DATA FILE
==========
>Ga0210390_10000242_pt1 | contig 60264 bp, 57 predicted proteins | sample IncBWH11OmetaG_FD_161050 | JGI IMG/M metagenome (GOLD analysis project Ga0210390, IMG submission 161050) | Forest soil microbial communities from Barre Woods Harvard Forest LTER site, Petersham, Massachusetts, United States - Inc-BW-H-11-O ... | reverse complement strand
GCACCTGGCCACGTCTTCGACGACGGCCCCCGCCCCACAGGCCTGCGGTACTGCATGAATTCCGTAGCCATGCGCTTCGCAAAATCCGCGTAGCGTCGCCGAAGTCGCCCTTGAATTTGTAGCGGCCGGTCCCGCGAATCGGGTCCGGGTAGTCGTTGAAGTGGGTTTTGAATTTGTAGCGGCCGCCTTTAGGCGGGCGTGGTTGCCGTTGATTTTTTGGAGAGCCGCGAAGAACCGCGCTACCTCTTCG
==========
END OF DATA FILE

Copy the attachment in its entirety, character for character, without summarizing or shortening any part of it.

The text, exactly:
>Ga0210390_10000242_pt1 | contig 60264 bp, 57 predicted proteins | sample IncBWH11OmetaG_FD_161050 | JGI IMG/M metagenome (GOLD analysis project Ga0210390, IMG submission 161050) | Forest soil microbial communities from Barre Woods Harvard Forest LTER site, Petersham, Massachusetts, United States - Inc-BW-H-11-O ... | reverse complement strand
GCACCTGGCCACGTCTTCGACGACGGCCCCCGCCCCACAGGCCTGCGGTACTGCATGAATTCCGTAGCCATGCGCTTCGCAAAATCCGCGTAGCGTCGCCGAAGTCGCCCTTGAATTTGTAGCGGCCGGTCCCGCGAATCGGGTCCGGGTAGTCGTTGAAGTGGGTTTTGAATTTGTAGCGGCCGCCTTTAGGCGGGCGTGGTTGCCGTTGATTTTTTGGAGAGCCGCGAAGAACCGCGCTACCTCTTCG